Questions flutter during this time about who we are and what we want and need.  Imagine what can happen for us during this time if we have some of the warmth of safety needed to truly rest into gestation?  The nourishing cocoon needed to nurture us as we become who we are becoming?  Some trusted tender others to connect to for support?

The Third Stage of a Right of Passage: The Reentry/Integration

Once the transition phase is complete, now we begin to integrate who we are back into our lives.  We are the symbolic butterfly emerging. We bring our newfound awareness, learning, and growth back to our communities, friends, and families.  We are in a new stage. Until the cycle resumes.

Practical Somatic Tips: Moving from Isolation to Gestation

  • Connect to Others in a Supportive Way: Whether it’s through professional help or community support, know that there is immense benefit in moving into the nourishment of supportive social engagement in a way that honors the stage you are in.  This means knowing it may be a quiet space, a space with reverence for what you are moving through, or perhaps a support group of others with similar transitions.

  • Safe Space: Create a symbolic cocoon like space for yourself where you can rest into the warmth of your metaphorical gestation.   Cues of safety are an amazing support for the nervous system to locate the safety needed to navigate this time with creative resourcing.  Creating a cocoon like space for yourself is like surrounding yourself with cues of safety that allow you the physiological support to go from isolation to gestation.  This can be as simple as a blanket on a favorite cozy chair, or an entire room dedicated to this purpose.  If you don’t have this space, it may be finding a space you can go to that has this feeling.


  • Somatic Invitation 1:  A simple somatic exploration I like is to go into the fetal position, much like one might do when entering into a grief or overwhelm like this time often invokes.  From the fetal position imagine that you are turning yourself into a nurtured cozy fetus, warm in her gestation.  Use your voice to hum to yourself.  Experiment with gentle rocking.  Use the warmth of your hands to hold your head or other areas of your body that need support.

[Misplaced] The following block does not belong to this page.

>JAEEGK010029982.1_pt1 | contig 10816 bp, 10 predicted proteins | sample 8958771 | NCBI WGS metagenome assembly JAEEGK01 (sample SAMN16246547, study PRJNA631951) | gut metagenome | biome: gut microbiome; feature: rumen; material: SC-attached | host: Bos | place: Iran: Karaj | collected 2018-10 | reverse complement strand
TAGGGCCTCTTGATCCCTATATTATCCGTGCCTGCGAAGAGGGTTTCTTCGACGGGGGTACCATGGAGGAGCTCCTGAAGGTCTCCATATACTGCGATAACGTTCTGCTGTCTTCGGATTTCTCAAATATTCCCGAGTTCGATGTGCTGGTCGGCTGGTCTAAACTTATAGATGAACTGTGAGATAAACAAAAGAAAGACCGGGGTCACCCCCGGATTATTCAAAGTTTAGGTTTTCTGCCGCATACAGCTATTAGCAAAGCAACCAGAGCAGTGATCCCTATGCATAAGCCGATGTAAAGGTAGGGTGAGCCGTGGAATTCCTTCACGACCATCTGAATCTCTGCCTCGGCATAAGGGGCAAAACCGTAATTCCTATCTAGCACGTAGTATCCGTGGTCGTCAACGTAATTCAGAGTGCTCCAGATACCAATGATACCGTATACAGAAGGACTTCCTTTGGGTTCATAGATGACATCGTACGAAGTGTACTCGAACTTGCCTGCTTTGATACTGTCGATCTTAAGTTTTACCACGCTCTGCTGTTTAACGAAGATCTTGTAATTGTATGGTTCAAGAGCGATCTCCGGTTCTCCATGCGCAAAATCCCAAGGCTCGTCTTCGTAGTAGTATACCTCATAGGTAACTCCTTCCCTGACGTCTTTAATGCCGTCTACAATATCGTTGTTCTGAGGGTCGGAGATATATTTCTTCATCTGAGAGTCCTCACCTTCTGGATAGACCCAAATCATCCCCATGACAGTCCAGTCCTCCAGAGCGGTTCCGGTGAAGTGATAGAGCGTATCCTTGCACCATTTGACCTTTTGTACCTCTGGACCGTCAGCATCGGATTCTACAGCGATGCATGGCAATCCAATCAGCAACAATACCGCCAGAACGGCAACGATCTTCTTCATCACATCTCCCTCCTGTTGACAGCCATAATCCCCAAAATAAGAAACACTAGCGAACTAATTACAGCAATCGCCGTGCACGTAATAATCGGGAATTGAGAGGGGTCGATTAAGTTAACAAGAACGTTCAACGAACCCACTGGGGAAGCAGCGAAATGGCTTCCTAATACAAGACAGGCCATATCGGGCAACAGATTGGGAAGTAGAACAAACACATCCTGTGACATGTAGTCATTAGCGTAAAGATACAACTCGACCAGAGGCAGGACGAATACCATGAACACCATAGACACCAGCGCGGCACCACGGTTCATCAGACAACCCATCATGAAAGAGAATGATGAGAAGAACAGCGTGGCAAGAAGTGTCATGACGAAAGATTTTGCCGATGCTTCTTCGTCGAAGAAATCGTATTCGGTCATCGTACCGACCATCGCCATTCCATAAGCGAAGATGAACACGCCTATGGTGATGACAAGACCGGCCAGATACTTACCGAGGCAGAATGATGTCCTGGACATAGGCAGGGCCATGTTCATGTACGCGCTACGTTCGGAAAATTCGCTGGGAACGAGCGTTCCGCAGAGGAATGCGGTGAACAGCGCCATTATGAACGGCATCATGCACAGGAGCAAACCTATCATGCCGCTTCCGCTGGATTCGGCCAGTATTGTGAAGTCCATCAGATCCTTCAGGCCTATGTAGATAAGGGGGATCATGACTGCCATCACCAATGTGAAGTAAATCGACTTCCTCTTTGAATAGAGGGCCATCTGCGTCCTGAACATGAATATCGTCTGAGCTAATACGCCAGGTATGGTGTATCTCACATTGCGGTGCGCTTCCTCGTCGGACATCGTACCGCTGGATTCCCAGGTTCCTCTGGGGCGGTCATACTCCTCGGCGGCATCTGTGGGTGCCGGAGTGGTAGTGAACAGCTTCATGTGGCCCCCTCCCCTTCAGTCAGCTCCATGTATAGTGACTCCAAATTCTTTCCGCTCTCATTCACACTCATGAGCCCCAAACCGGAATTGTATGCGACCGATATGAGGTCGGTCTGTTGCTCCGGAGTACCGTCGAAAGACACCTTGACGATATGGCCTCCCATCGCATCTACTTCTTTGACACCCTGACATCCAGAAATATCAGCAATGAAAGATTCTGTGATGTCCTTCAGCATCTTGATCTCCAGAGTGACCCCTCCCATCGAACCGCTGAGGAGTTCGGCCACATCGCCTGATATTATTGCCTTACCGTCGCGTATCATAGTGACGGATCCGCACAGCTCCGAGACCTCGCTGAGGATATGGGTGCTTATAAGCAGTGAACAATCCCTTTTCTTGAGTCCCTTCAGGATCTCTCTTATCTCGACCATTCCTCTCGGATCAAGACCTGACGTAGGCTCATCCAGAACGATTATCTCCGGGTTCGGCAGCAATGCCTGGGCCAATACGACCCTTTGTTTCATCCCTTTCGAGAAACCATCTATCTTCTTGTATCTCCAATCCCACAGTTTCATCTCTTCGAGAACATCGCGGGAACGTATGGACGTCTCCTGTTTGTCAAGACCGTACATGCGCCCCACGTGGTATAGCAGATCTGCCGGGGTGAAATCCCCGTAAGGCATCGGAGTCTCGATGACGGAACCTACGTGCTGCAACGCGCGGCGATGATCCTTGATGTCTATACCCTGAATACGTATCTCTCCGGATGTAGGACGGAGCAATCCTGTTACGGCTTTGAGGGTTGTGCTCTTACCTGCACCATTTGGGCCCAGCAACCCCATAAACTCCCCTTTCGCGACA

• Somatic Invitation 2: Begin by journaling or taking mental inventory to notice what is happening in your life?  What are you transitioning through?  How are you feeling, physically, emotionally, and mentally? Then, shifting into a movement exploration- If you could give shape to this experience with your body, what would that shape be?  If you could give shape to where you want to be, what would that shape be? Finally, ask yourself what you need in order to support your own process of becoming.


Rites of Passages are fundamental to our personal evolution. They are not just markers of change but pivotal moments that profoundly impact our growth. By understanding these transitions, we foster a culture that recognizes them.  We create an atmosphere of support for ourselves and others as we move through these transformative periods.